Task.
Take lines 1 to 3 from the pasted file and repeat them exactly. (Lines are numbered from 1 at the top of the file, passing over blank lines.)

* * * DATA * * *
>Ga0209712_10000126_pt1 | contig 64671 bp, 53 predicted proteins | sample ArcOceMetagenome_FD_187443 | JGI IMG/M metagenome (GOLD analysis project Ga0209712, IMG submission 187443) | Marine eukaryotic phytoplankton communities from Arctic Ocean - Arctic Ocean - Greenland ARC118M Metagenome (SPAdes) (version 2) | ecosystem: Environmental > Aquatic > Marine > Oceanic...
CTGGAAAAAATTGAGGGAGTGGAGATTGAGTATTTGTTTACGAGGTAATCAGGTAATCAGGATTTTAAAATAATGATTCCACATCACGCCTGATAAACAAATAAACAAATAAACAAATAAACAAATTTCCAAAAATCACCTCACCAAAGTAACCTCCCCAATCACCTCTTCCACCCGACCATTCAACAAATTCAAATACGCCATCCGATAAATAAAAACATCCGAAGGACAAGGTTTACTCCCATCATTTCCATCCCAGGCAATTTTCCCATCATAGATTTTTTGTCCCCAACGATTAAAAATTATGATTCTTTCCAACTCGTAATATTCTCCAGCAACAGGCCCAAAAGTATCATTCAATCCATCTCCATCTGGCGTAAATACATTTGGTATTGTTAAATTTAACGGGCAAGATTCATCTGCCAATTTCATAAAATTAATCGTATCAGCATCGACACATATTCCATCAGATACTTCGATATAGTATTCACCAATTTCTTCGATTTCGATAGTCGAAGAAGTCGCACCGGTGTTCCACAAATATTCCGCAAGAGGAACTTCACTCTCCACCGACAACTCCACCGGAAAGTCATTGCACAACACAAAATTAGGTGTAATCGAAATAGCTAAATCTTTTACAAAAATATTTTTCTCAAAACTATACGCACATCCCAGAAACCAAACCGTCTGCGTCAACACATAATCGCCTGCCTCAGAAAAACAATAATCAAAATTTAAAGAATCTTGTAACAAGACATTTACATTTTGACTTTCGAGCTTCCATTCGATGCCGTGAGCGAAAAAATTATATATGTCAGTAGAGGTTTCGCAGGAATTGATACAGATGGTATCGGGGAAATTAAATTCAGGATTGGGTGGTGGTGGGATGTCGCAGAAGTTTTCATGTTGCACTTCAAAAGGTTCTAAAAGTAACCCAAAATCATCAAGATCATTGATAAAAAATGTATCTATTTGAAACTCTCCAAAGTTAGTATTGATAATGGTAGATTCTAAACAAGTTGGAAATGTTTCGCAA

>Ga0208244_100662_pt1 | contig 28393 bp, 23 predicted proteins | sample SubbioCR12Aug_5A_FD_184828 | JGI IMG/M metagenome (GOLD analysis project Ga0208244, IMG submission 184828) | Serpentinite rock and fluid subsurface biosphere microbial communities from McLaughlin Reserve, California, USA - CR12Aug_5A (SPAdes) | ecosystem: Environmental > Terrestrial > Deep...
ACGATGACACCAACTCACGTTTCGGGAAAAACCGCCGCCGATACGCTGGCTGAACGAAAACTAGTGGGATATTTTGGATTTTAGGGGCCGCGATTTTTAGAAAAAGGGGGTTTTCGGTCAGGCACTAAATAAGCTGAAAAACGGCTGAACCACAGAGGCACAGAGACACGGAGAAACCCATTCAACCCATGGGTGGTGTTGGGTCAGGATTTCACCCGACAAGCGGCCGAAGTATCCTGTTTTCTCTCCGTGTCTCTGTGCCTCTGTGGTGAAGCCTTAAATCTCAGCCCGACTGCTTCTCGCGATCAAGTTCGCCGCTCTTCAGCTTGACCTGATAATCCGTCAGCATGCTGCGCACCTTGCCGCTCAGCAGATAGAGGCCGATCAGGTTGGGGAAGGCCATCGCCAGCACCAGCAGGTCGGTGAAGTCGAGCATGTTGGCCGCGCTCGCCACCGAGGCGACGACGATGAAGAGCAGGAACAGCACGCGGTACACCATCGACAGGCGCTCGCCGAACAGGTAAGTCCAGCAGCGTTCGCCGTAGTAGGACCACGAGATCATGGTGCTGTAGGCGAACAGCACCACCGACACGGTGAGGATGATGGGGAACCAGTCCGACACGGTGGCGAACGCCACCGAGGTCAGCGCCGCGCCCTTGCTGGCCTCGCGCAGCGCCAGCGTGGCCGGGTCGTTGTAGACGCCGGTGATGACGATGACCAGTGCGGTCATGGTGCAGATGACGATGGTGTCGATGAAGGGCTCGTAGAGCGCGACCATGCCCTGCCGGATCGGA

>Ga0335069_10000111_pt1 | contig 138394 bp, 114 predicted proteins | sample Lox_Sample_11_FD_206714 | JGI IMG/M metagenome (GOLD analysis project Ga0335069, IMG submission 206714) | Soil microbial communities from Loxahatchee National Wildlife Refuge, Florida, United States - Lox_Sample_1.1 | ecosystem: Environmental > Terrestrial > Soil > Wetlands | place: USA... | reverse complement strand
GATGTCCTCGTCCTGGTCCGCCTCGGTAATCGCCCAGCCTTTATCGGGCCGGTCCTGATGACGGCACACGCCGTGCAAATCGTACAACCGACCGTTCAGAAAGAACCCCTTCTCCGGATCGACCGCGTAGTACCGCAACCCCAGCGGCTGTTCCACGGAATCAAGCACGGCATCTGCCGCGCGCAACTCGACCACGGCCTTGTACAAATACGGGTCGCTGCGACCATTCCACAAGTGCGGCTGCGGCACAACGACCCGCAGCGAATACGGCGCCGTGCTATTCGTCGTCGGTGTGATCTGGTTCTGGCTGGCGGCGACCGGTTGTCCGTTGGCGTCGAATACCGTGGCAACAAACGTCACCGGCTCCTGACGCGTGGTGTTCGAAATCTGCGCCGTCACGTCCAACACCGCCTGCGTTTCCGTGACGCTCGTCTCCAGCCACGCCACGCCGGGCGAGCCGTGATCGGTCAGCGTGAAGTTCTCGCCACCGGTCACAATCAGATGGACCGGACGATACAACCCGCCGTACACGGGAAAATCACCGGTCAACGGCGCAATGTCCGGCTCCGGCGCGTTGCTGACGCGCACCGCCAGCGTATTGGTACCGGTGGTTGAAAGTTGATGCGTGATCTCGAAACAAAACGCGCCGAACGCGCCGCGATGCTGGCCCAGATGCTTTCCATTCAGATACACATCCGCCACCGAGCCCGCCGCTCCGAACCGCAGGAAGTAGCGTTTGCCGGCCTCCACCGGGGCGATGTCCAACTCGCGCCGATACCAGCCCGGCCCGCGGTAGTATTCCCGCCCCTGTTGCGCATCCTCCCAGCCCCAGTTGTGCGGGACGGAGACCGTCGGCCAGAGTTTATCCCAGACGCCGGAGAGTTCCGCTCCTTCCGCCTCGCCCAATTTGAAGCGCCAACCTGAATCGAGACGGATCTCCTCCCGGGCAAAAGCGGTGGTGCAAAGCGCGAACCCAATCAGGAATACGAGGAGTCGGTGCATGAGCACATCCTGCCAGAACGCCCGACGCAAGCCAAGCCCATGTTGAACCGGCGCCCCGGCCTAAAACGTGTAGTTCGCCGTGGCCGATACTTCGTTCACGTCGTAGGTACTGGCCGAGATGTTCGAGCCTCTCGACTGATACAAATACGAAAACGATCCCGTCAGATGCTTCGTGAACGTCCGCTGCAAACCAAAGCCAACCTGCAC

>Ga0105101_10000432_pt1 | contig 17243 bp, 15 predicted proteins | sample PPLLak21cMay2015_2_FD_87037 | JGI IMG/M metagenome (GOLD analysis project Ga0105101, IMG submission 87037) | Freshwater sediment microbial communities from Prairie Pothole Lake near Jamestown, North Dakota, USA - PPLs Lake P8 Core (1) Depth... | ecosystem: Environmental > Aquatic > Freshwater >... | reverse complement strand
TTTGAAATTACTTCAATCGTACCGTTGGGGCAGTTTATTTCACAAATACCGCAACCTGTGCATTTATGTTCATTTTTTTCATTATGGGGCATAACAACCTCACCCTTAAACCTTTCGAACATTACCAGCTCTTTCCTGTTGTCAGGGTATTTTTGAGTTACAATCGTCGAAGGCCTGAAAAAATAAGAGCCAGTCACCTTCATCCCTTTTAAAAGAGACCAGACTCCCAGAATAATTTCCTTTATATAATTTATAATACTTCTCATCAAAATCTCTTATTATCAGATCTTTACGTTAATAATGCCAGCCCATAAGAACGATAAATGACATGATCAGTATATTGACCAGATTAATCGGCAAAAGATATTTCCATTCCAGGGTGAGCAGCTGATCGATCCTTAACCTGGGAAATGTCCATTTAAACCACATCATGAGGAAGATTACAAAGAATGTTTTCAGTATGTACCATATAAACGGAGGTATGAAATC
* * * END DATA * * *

>Ga0209712_10000126_pt1 | contig 64671 bp, 53 predicted proteins | sample ArcOceMetagenome_FD_187443 | JGI IMG/M metagenome (GOLD analysis project Ga0209712, IMG submission 187443) | Marine eukaryotic phytoplankton communities from Arctic Ocean - Arctic Ocean - Greenland ARC118M Metagenome (SPAdes) (version 2) | ecosystem: Environmental > Aquatic > Marine > Oceanic...
CTGGAAAAAATTGAGGGAGTGGAGATTGAGTATTTGTTTACGAGGTAATCAGGTAATCAGGATTTTAAAATAATGATTCCACATCACGCCTGATAAACAAATAAACAAATAAACAAATAAACAAATTTCCAAAAATCACCTCACCAAAGTAACCTCCCCAATCACCTCTTCCACCCGACCATTCAACAAATTCAAATACGCCATCCGATAAATAAAAACATCCGAAGGACAAGGTTTACTCCCATCATTTCCATCCCAGGCAATTTTCCCATCATAGATTTTTTGTCCCCAACGATTAAAAATTATGATTCTTTCCAACTCGTAATATTCTCCAGCAACAGGCCCAAAAGTATCATTCAATCCATCTCCATCTGGCGTAAATACATTTGGTATTGTTAAATTTAACGGGCAAGATTCATCTGCCAATTTCATAAAATTAATCGTATCAGCATCGACACATATTCCATCAGATACTTCGATATAGTATTCACCAATTTCTTCGATTTCGATAGTCGAAGAAGTCGCACCGGTGTTCCACAAATATTCCGCAAGAGGAACTTCACTCTCCACCGACAACTCCACCGGAAAGTCATTGCACAACACAAAATTAGGTGTAATCGAAATAGCTAAATCTTTTACAAAAATATTTTTCTCAAAACTATACGCACATCCCAGAAACCAAACCGTCTGCGTCAACACATAATCGCCTGCCTCAGAAAAACAATAATCAAAATTTAAAGAATCTTGTAACAAGACATTTACATTTTGACTTTCGAGCTTCCATTCGATGCCGTGAGCGAAAAAATTATATATGTCAGTAGAGGTTTCGCAGGAATTGATACAGATGGTATCGGGGAAATTAAATTCAGGATTGGGTGGTGGTGGGATGTCGCAGAAGTTTTCATGTTGCACTTCAAAAGGTTCTAAAAGTAACCCAAAATCATCAAGATCATTGATAAAAAATGTATCTATTTGAAACTCTCCAAAGTTAGTATTGATAATGGTAGATTCTAAACAAGTTGGAAATGTTTCGCAA

>Ga0208244_100662_pt1 | contig 28393 bp, 23 predicted proteins | sample SubbioCR12Aug_5A_FD_184828 | JGI IMG/M metagenome (GOLD analysis project Ga0208244, IMG submission 184828) | Serpentinite rock and fluid subsurface biosphere microbial communities from McLaughlin Reserve, California, USA - CR12Aug_5A (SPAdes) | ecosystem: Environmental > Terrestrial > Deep...